• Sales of existing homes slid 7.2% in February and are down 2.4% from a year ago. Existing home sales have seesawed up and down over the past several months, as buyers faced affordability challenges due to higher prices and rising mortgage rates. According to the National Association of Realtors®, monthly mortgage payments have risen 28.0% over the past 12 months. Total housing inventory increased 2.4% in February representing a supply of 1.6 months at the current sales pace. The median existing home price was $357,300 in February, up from $350,300 in January and well above the February 2021 median sales price of $310,600. Single-family home sales also dipped in February, falling 7.0% from January and 2.2% from February 2021. The median existing single-family home price was $363,400 in February, 1.8% above the January median sales price ($357,100) and 15.5% higher than the February 2021 median sales price.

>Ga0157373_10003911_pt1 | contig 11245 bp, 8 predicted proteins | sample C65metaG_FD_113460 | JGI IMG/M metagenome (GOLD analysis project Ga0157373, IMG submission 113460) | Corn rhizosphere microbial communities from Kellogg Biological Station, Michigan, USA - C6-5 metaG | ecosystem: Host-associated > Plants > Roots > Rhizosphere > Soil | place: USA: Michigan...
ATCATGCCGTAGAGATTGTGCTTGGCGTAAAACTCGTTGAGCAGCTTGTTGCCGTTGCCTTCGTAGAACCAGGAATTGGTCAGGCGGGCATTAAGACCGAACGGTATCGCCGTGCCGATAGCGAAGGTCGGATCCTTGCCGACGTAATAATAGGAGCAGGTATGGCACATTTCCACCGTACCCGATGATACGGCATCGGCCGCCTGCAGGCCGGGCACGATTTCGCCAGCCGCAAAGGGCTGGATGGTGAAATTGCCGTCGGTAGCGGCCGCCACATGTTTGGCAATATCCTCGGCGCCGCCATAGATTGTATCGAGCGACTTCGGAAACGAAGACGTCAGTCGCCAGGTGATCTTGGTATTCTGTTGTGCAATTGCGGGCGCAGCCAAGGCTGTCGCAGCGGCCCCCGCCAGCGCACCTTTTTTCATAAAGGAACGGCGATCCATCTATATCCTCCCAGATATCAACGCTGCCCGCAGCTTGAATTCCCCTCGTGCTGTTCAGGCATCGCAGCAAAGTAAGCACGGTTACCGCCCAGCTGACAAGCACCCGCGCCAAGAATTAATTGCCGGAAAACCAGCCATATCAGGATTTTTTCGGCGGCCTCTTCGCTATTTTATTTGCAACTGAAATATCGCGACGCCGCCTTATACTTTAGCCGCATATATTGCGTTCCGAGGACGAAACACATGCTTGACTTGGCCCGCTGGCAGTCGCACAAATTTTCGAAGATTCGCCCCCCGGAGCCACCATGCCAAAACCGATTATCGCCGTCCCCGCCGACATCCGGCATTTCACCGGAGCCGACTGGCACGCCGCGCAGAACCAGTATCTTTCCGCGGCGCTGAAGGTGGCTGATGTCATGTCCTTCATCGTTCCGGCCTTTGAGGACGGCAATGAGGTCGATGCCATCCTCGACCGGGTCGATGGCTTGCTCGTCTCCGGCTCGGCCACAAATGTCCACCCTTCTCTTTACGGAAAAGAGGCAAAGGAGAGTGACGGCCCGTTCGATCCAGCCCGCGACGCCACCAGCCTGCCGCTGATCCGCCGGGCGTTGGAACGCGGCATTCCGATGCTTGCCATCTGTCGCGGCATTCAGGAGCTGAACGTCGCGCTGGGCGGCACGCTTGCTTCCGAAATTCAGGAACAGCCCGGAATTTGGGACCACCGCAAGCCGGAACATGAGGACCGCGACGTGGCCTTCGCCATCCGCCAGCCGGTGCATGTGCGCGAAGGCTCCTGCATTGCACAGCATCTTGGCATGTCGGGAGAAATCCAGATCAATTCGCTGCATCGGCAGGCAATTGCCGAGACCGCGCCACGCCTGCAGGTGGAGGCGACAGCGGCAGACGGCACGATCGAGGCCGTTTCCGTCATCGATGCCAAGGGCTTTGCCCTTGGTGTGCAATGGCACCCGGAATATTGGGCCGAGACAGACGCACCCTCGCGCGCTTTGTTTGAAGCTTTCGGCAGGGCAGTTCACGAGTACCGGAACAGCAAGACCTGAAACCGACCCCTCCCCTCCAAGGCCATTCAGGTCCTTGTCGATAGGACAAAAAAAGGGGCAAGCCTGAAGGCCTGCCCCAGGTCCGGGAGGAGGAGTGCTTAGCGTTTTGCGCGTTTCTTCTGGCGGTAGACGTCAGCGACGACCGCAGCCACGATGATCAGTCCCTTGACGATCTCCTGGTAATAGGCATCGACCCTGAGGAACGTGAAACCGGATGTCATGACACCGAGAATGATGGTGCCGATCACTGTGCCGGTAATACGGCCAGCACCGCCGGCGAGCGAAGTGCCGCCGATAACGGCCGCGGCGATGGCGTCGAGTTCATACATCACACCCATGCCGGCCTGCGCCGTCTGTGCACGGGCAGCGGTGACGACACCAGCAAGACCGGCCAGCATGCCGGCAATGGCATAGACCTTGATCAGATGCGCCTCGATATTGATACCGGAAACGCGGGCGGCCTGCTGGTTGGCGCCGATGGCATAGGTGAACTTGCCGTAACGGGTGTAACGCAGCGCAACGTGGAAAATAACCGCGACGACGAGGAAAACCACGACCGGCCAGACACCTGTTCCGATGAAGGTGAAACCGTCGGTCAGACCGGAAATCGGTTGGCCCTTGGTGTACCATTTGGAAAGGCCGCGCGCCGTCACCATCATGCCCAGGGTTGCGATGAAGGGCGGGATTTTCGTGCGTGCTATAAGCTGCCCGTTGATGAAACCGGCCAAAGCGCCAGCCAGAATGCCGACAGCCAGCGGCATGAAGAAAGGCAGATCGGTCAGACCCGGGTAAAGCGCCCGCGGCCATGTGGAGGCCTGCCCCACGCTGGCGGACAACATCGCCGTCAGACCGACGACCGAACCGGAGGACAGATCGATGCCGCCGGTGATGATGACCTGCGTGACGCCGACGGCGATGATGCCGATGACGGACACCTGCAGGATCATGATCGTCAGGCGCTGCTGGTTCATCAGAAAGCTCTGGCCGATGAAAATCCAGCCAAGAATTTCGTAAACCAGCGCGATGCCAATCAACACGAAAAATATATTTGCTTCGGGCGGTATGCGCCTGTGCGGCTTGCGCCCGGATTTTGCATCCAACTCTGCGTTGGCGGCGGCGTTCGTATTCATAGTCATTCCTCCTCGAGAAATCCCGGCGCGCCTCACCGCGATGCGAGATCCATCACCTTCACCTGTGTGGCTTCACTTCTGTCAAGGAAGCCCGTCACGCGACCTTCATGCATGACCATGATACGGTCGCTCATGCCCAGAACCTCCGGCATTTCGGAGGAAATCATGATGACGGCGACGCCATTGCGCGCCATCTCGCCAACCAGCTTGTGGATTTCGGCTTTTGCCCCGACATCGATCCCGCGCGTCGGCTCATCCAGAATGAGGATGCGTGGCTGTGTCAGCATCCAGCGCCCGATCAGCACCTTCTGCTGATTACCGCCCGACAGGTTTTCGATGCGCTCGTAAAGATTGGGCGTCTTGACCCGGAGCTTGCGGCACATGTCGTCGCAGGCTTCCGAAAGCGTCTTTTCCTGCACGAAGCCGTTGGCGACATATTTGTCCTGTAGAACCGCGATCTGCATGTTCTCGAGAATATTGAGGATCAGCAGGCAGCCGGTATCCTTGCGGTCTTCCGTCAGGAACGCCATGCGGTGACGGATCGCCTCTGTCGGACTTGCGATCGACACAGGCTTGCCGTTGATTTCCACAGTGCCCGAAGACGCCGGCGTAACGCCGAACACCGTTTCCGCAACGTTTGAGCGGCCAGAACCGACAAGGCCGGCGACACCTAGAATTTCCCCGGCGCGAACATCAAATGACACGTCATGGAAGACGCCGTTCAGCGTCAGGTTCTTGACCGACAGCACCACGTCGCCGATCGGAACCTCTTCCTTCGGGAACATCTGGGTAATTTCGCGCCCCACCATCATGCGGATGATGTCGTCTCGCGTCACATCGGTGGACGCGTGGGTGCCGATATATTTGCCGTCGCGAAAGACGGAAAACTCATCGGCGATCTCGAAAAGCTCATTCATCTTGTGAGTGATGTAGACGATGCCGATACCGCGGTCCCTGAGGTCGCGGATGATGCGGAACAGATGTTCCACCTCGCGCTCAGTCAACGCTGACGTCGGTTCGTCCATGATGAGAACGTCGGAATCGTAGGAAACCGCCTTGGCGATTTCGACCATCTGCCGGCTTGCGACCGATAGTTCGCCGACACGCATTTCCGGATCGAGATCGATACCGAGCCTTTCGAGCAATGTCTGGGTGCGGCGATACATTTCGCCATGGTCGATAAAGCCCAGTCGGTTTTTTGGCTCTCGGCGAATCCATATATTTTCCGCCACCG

• The national average retail price for regular gasoline was $4.315 per gallon on March 14, $0.213 per gallon more than the prior week’s price and $1.462 higher than a year ago. As of March 14, the East Coast price increased $0.36 to $5.33 per gallon; the Gulf Coast price rose $0.41 to $5.11 per gallon; the Midwest price increased $0.40 to $5.04 per gallon; the West Coast price increased $0.47 to $5.87 per gallon; and the Rocky Mountain price increased $0.42 to $5.00 per gallon. According to the U.S. Energy Information Administration, before the most recent increase, both nominal and real gasoline prices were already at their highest levels in years. After beginning 2021 at a price of $2.25 per gallon, the average U.S. retail price for regular gasoline increased to $3.53 per gallon on February 21, 2022. Gasoline prices have increased because gasoline inventories have been below their five-year (2016-2020) average since January 2021 due to low production and increasing demand. In particular, gasoline consumption increased 9.0% between 2020 and 2021 as a result of rising employment and increased willingness to travel amid declining COVID-19 cases and higher vaccination rates. As of March 14, residential heating oil prices averaged $4.93 per gallon, about $0.01 per gallon above the prior week’s price and $2.03 per gallon higher than last year’s price at this time. Residential propane prices averaged nearly $3.02 per gallon, up $0.03 per gallon above last week’s price and $0.66 per gallon above last year’s price. U.S. crude oil refinery inputs averaged 15.6 million barrels per day during the week ended March 11, which was 224,000 barrels per day more than the previous week’s average. Refineries operated at 90.4% of their operable capacity last week. Gasoline production decreased last week, averaging 9.4 million barrels per day.